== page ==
|Publication number||US4477760 A|
|Application number||US 06/478,431|
|Publication date||Oct 16, 1984|
|Filing date||Mar 24, 1983|
|Priority date||Mar 24, 1983|
|Publication number||06478431, 478431, US 4477760 A, US 4477760A, US-A-4477760, US4477760 A, US4477760A|
|Inventors||Stephen B. Kuznetsov|
|Original Assignee||Westinghouse Electric Corp.|
|Export Citation||BiBTeX, EndNote, RefMan|
|Patent Citations (6), Referenced by (27), Classifications (6), Legal Events (5)|
|External Links: USPTO, USPTO Assignment, Espacenet|
This invention relates to rotary electric machines which are wound in the pole amplitude modulation scheme of stator coil connections and more particularly to the use of controlled switching devices with such machines to permit continuous adjustable speed operation between two fixed operating speeds characteristic of the pole amplitude modulation operating points.
Alternating current machines which provide alternative first and second pole numbers by a method of phase winding switching known as pole amplitude modulation are well known and have been described in various patents and publications. For example, several embodiments of pole changing machines have been described in two papers by G. H. Rawcliffe et al., a first entitled "Induction-Motor Speed-Changing by Pole-Amplitude Modulation" in the Proceedings of the Institution of Electrical Engineers, Volume 105, Part A, No. 22, August 1958, and a second entitled "Speed-Changing Induction Motors, Further Developments in Pole-Amplitude Modulation" in the Proceedings of the Institution of Electrical Engineers, Volume 107, Part A, No. 36, December 1960. Pole amplitude modulated machines generally include a first and second set of terminals for connection to an external AC power source and a stator winding alternatively connectable to the first and second sets of terminals and wound to form a first number of poles between the first set of terminals and a second number of poles between the second set of terminals. The operating speed of the machine can be selected by connecting the external power source to the appropriate set of terminals. The efficient range of operation of these machines is limited to a few percent slip from the synchronous speed for the pole number for which they are connected.
The present invention combines a conventional pole amplitude modulated machine and power electronic control circuitry at the stator terminals to give a constant efficiency continuously adjustable speed operation between the two fundamental speed changing points characteristic of the conventional pole amplitude modulated winding lay-out, without variable frequency control. For an induction machine, the invention retains the conventional cage rotor and a uniform slot pitch and turns per coil around the stator periphery.
A rotary electric machine constructed in accordance with this invention comprises: first and second sets of terminals for connection to an external alternating current power source; a stator winding alternatively connectable to the first and second sets of terminals and wound to form a first number of poles between the first set of terminals and a second number of poles between the second set of terminals; a plurality of switches for switching the stator winding alternatively between the first and second sets of terminals; and means for controlling the switches wherein the time during which the stator winding is successively connected between the first and second sets of terminals is greater than the period of the external alternating current power source and less than the combined magnetization-rotor loop time constant of the motor. By switching the machine between pole numbers in this manner, it can be made to operate at a speed between the speeds defined by the first and second pole numbers.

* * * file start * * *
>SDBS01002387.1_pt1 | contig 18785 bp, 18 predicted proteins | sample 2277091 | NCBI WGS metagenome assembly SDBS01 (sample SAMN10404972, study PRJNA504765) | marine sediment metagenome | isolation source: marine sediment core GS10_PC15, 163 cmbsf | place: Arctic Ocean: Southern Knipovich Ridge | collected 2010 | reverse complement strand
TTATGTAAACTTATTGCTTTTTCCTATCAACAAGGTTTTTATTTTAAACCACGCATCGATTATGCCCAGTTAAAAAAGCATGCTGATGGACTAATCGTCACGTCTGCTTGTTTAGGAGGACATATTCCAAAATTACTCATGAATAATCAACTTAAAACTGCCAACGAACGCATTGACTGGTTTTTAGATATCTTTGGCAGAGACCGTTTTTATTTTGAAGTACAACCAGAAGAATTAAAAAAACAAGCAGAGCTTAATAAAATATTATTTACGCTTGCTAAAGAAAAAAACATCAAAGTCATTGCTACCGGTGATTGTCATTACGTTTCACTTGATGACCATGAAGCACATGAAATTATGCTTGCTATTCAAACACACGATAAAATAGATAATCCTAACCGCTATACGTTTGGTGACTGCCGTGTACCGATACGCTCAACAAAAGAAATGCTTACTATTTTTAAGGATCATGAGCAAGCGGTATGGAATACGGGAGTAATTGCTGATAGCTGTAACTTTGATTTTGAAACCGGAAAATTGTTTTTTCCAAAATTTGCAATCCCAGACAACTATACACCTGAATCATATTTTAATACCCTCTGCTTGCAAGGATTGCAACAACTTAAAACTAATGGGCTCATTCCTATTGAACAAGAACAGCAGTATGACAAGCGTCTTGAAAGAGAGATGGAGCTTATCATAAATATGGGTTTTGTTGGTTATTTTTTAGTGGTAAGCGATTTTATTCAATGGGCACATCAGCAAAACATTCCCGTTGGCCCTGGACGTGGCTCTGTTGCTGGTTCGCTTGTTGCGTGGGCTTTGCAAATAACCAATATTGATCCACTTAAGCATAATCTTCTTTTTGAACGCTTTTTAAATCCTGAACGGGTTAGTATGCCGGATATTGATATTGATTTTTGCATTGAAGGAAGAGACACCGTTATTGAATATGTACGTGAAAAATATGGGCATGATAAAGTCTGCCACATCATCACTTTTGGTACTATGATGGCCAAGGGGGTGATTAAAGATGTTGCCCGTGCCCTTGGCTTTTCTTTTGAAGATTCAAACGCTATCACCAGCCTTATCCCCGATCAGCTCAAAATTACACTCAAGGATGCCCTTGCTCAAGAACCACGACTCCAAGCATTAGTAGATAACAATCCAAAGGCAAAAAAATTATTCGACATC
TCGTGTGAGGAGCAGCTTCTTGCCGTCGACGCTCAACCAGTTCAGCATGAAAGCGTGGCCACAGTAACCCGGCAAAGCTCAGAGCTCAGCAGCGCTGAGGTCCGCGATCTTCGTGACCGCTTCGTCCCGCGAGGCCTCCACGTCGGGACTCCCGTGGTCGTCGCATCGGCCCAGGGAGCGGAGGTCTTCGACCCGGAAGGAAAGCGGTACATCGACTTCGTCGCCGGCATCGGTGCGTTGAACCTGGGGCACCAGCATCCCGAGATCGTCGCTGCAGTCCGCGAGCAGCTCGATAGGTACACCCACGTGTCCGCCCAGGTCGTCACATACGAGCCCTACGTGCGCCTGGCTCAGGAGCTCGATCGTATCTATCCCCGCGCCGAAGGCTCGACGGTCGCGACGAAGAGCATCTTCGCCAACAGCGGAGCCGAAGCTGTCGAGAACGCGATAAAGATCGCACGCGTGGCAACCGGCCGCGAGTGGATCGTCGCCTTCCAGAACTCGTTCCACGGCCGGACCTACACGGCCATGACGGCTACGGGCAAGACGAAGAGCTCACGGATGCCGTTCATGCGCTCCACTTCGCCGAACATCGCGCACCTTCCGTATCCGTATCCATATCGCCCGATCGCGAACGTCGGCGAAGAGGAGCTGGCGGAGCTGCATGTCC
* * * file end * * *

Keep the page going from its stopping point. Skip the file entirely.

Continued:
This invention also encompasses a method of operating an electric machine having a stator winding wound to form a first pole number between a first set of terminals and a second pole number between a second set of terminals, to achieve a speed which is between the speeds defined by the first and second pole numbers, which includes the step of: switching an external alternating current power source alternatively between the first and second sets of terminals wherein the time during which said alternating power source is successively connected to either of the first and second sets of terminals is greater than the period of the alternating current power source output and less than the combined magnetization-rotor loop time constant of the machine.
FIG. 1 is a schematic diagram of an electric machine system constructed in accordance with one embodiment of the present invention;
FIG. 2 is a schematic diagram of an electric machine system constructed in accordance with an alternative embodiment of the present invention;
FIG. 3 is a schematic diagram of an equivalent circuit of an electric machine for use in the present invention;
FIGS. 4 and 5 are a series of waveforms illustrating the operation of the electric machine systems of FIGS. 1 and 2; and
FIG. 6 is a schematic diagram of the master control board of the thyristor firing control of FIG. 1.